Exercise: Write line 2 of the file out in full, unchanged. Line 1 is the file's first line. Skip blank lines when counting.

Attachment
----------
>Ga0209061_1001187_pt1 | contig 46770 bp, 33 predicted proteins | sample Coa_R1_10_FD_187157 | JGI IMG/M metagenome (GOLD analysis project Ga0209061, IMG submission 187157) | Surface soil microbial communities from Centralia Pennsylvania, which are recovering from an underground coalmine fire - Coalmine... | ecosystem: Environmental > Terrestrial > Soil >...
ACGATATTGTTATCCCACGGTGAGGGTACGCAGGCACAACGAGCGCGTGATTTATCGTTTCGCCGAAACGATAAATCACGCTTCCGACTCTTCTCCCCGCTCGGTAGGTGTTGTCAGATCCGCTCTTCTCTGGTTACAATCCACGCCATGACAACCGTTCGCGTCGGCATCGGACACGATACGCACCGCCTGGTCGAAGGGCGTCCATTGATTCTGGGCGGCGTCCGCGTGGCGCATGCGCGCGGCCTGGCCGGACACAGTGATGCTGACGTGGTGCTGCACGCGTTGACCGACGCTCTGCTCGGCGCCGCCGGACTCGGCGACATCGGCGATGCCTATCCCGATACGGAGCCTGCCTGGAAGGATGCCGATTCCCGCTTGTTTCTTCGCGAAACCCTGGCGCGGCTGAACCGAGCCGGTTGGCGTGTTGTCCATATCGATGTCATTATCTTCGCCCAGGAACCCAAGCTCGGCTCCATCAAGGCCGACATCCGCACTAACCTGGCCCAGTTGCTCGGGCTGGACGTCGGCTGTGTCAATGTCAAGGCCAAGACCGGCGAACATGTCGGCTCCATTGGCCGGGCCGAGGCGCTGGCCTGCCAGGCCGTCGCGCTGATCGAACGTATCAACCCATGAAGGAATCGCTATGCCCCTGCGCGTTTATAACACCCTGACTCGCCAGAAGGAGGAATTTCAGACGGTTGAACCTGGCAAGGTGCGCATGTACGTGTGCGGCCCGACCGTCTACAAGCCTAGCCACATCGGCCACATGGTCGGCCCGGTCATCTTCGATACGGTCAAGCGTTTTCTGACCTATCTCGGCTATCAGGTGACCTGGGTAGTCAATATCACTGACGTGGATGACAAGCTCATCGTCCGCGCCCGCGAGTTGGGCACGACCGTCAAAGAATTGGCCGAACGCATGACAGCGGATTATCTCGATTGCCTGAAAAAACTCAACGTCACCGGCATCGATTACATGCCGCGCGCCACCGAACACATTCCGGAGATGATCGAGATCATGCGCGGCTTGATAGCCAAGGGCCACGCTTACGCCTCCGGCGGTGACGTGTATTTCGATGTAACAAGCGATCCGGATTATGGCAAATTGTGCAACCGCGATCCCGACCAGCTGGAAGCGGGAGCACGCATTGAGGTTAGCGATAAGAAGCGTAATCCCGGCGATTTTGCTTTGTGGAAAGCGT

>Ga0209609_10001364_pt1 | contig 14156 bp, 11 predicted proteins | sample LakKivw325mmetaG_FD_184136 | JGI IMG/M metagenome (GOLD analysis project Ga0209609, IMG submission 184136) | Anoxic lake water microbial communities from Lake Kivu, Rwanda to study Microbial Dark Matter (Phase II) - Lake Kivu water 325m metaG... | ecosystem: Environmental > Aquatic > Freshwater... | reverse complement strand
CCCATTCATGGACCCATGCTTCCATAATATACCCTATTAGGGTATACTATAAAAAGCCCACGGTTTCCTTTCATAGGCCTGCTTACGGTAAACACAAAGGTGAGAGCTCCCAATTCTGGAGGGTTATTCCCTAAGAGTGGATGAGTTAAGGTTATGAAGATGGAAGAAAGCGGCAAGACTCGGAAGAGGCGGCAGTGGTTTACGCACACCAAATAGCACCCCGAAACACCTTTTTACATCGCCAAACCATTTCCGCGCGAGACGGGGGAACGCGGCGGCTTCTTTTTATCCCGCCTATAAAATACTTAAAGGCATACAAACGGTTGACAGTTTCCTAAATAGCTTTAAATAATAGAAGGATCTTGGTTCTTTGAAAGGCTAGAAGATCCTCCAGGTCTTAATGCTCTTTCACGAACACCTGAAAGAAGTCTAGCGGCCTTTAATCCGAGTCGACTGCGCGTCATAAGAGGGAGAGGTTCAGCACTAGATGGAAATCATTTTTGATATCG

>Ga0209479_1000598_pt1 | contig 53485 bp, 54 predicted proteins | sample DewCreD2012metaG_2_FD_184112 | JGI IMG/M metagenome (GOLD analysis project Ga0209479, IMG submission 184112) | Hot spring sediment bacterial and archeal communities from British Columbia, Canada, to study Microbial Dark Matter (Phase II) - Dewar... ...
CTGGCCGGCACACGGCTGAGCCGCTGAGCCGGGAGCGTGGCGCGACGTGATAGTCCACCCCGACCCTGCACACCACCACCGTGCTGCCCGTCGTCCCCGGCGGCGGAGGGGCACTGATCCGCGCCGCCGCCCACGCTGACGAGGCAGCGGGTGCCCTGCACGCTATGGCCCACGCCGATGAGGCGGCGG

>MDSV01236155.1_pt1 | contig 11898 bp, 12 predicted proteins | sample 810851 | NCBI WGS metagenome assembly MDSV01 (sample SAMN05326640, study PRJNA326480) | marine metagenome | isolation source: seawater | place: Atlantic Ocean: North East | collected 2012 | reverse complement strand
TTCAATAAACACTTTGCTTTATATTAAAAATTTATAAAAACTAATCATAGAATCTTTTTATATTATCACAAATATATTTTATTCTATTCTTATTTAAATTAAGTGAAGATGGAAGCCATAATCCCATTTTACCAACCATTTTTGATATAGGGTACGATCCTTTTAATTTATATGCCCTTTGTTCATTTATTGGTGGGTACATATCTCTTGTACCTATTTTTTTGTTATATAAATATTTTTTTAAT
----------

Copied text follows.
ACGATATTGTTATCCCACGGTGAGGGTACGCAGGCACAACGAGCGCGTGATTTATCGTTTCGCCGAAACGATAAATCACGCTTCCGACTCTTCTCCCCGCTCGGTAGGTGTTGTCAGATCCGCTCTTCTCTGGTTACAATCCACGCCATGACAACCGTTCGCGTCGGCATCGGACACGATACGCACCGCCTGGTCGAAGGGCGTCCATTGATTCTGGGCGGCGTCCGCGTGGCGCATGCGCGCGGCCTGGCCGGACACAGTGATGCTGACGTGGTGCTGCACGCGTTGACCGACGCTCTGCTCGGCGCCGCCGGACTCGGCGACATCGGCGATGCCTATCCCGATACGGAGCCTGCCTGGAAGGATGCCGATTCCCGCTTGTTTCTTCGCGAAACCCTGGCGCGGCTGAACCGAGCCGGTTGGCGTGTTGTCCATATCGATGTCATTATCTTCGCCCAGGAACCCAAGCTCGGCTCCATCAAGGCCGACATCCGCACTAACCTGGCCCAGTTGCTCGGGCTGGACGTCGGCTGTGTCAATGTCAAGGCCAAGACCGGCGAACATGTCGGCTCCATTGGCCGGGCCGAGGCGCTGGCCTGCCAGGCCGTCGCGCTGATCGAACGTATCAACCCATGAAGGAATCGCTATGCCCCTGCGCGTTTATAACACCCTGACTCGCCAGAAGGAGGAATTTCAGACGGTTGAACCTGGCAAGGTGCGCATGTACGTGTGCGGCCCGACCGTCTACAAGCCTAGCCACATCGGCCACATGGTCGGCCCGGTCATCTTCGATACGGTCAAGCGTTTTCTGACCTATCTCGGCTATCAGGTGACCTGGGTAGTCAATATCACTGACGTGGATGACAAGCTCATCGTCCGCGCCCGCGAGTTGGGCACGACCGTCAAAGAATTGGCCGAACGCATGACAGCGGATTATCTCGATTGCCTGAAAAAACTCAACGTCACCGGCATCGATTACATGCCGCGCGCCACCGAACACATTCCGGAGATGATCGAGATCATGCGCGGCTTGATAGCCAAGGGCCACGCTTACGCCTCCGGCGGTGACGTGTATTTCGATGTAACAAGCGATCCGGATTATGGCAAATTGTGCAACCGCGATCCCGACCAGCTGGAAGCGGGAGCACGCATTGAGGTTAGCGATAAGAAGCGTAATCCCGGCGATTTTGCTTTGTGGAAAGCGT